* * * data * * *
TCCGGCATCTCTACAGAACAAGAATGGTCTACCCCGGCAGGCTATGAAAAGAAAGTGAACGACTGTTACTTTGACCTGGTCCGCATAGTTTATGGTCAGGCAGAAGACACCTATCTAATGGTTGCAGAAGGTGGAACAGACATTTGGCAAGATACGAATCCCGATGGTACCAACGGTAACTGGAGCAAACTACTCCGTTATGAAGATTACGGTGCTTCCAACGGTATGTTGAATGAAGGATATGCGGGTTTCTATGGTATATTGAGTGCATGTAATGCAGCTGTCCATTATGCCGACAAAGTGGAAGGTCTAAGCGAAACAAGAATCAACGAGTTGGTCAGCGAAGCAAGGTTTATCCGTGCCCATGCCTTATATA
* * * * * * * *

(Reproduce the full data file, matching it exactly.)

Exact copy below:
TCCGGCATCTCTACAGAACAAGAATGGTCTACCCCGGCAGGCTATGAAAAGAAAGTGAACGACTGTTACTTTGACCTGGTCCGCATAGTTTATGGTCAGGCAGAAGACACCTATCTAATGGTTGCAGAAGGTGGAACAGACATTTGGCAAGATACGAATCCCGATGGTACCAACGGTAACTGGAGCAAACTACTCCGTTATGAAGATTACGGTGCTTCCAACGGTATGTTGAATGAAGGATATGCGGGTTTCTATGGTATATTGAGTGCATGTAATGCAGCTGTCCATTATGCCGACAAAGTGGAAGGTCTAAGCGAAACAAGAATCAACGAGTTGGTCAGCGAAGCAAGGTTTATCCGTGCCCATGCCTTATATA